Respondents to BNP Paribas' annual 2024 Alternative Investment Survey reported that in 2023 their hedge fund portfolios delivered an average return of 6.67%, 1.5% below their target return, with equity long/short funds focused on the Americas or on technology, media and telecommunications delivering the best performance.
All hedge funds tracked by BNP Paribas returned an average of 7.66% in 2023, differing from the survey results released on Feb. 12. In 2022, these hedge funds returned an average of 0.42%, said a BNP spokesperson. However, survey respondents said their hedge fund portfolios returned an average of 1.1% in 2022.
Conversely, discretionary macro and commodity trading adviser strategies were the worst performers in portfolios, after having ranked at the top in 2022, the survey noted.
Over the full 24-month period encompassing both 2022 and 2023, the average hedge fund outperformed global equity markets by 5.72%, BNP stated.
Historical studies show that as hedge funds tend to perform well during periods of high, stable interest rates, survey respondents have upgraded their return targets since 2022 to 9.06% from 7.45%, marking the highest such level in more than 10 years as they expect moving into a high stable rate environment.
The hedge fund industry suffered up to $100 billion of net outflows in 2023, the survey revealed, given hedge fund underperformance versus their expected returns in prior years, with investors taking profits from their hedge funds to rebalance their portfolios following 2022 outperformance versus other investments and 5% risk-free rates.
However, looking at the year ahead, almost one-half of survey respondents are planning to contribute to hedge funds, expecting to add $17 billion on a net basis in 2024 — up 70% from the $10 billion net they added in 2023.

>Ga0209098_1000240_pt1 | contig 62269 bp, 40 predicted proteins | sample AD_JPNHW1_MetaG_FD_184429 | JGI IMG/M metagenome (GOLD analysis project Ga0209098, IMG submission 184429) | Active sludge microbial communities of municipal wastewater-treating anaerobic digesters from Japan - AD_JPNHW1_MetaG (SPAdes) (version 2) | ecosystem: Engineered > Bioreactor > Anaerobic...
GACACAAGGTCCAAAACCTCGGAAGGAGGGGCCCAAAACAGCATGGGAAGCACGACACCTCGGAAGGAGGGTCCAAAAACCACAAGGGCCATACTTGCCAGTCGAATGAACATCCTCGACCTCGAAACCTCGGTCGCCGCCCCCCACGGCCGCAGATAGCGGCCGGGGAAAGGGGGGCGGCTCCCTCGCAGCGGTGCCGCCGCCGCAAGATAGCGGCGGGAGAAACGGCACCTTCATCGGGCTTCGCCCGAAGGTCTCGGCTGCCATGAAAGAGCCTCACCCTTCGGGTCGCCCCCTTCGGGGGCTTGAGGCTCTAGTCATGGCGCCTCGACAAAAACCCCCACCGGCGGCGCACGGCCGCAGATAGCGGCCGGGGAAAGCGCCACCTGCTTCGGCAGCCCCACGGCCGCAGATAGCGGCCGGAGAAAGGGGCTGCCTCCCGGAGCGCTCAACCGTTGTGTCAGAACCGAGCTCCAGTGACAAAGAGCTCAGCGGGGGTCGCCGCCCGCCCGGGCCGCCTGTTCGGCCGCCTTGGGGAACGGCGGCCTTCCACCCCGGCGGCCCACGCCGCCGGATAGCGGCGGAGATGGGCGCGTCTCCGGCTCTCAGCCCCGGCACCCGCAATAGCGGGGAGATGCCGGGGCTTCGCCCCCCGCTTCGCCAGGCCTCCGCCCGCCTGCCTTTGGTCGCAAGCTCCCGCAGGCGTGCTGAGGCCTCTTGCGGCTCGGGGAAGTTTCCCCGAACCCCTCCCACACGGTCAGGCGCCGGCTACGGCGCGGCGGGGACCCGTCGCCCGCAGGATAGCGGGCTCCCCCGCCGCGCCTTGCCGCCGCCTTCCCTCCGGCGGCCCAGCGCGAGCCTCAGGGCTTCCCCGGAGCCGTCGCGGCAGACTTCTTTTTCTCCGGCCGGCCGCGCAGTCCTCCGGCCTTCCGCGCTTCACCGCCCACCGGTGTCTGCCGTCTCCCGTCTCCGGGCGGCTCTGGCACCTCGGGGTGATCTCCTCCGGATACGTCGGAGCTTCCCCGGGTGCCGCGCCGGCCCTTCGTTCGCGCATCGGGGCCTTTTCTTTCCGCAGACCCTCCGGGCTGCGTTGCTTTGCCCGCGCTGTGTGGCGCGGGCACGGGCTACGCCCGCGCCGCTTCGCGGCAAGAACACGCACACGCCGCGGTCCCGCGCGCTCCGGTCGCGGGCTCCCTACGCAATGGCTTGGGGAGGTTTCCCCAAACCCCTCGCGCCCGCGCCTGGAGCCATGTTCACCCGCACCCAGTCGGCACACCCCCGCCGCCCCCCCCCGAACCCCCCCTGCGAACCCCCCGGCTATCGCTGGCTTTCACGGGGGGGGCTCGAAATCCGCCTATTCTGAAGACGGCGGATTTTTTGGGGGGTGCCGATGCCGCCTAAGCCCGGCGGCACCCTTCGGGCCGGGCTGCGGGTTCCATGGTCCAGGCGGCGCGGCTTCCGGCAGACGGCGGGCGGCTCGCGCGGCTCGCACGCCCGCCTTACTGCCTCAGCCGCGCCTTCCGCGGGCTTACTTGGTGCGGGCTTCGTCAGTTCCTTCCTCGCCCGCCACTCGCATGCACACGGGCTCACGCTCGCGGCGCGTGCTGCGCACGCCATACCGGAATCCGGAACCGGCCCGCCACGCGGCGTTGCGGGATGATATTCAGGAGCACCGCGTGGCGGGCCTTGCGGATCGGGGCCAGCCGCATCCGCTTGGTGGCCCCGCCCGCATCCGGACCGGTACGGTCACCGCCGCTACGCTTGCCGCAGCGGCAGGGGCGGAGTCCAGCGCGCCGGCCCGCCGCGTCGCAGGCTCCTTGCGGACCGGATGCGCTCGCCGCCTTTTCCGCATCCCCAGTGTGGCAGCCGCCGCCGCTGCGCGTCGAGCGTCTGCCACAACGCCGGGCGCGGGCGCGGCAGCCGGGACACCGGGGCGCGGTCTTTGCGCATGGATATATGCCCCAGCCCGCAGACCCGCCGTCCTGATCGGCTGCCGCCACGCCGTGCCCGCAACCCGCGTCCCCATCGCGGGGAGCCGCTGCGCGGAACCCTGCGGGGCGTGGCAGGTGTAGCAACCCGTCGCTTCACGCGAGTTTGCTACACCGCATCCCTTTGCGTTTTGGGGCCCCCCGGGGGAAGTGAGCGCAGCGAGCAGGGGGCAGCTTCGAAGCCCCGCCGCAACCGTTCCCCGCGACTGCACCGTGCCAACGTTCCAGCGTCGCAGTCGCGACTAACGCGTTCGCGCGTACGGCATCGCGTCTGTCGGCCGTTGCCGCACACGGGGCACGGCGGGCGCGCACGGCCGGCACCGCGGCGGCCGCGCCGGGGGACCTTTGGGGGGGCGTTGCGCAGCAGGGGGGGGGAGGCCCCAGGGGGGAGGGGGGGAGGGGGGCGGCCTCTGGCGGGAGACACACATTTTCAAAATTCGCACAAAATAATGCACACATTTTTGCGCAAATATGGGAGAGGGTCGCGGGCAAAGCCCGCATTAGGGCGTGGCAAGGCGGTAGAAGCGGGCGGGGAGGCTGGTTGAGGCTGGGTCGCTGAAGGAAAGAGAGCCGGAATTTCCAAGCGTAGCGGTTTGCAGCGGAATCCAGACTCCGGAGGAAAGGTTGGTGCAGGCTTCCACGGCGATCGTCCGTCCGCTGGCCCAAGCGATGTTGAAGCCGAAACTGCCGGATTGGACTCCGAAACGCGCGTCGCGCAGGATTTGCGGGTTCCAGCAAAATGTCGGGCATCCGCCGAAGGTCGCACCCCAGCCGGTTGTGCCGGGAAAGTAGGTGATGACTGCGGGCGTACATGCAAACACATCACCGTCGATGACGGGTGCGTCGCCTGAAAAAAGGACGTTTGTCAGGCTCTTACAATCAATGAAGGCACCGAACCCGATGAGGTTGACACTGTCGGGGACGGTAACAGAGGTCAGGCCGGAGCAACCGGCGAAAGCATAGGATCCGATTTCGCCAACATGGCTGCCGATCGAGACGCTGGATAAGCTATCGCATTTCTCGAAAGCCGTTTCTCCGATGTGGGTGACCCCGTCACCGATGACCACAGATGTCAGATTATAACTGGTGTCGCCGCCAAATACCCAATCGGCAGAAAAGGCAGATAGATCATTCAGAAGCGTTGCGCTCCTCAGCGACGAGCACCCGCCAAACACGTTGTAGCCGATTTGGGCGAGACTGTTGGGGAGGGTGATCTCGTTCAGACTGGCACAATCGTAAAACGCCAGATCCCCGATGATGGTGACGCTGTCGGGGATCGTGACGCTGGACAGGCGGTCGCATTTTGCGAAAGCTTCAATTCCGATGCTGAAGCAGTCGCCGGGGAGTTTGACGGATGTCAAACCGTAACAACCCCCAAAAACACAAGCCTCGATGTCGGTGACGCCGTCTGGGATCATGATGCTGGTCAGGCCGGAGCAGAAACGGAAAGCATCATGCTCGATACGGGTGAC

The survey also found that credit strategies remained the most popular among respondents — with 33% looking to add on a net basis. Credit was also the most sought after strategy in 2023.
The survey also revealed that the retreat from China is expected to slow down in 2024. In 2023, 42% of investors on a net basis withdrew capital from China-focused hedge fund managers as the country's economy weakened in the wake of the COVID-19 pandemic and the recent crash in the real estate market. However, in 2024, only 6% of investors on a net basis are looking to redeem.
Separately managed accounts appear to be rising in popularity — a quarter of survey respondents invest in some of their hedge funds through SMAs, accounting for more than one-third of their hedge fund assets. This figure is expected to climb in 2024 as 13% of allocators are looking to add to hedge funds through an SMA structure, with half of these being first-time SMA allocators.
The survey also confirmed that hurdle rates remain a high priority among investors — some 28% of respondents said hurdle rates were a high priority when making new allocations. However, BNP noted that investors remain focused on better aligned fee structures with almost 75% of respondents citing they would overlook their preferred fee structure in favor of managers with outstanding performance, while only 9% said they would under no circumstances allocate without a favorable fee structure in place.
"Allocators are starting to position for an era where alpha and diversification are finally expected to deliver strong returns, as they anticipate a departure from the past decade's U.S. equities dominance," stated Marlin Naidoo, global head of capital introduction at BNP Paribas, in the survey. "Whether through asset allocation changes or a portable alpha implementation, this pivot spells opportunity for hedge funds."
BNP's survey comprised 238 allocators and was conducted in December 2023 and January 2024. These allocators invest or advise on $1.2 trillion in hedge fund assets — or about one-third of industry assets under management.
Of those respondents, 60 were institutional end investors; 89 were intermediaries; another 89 were private investors.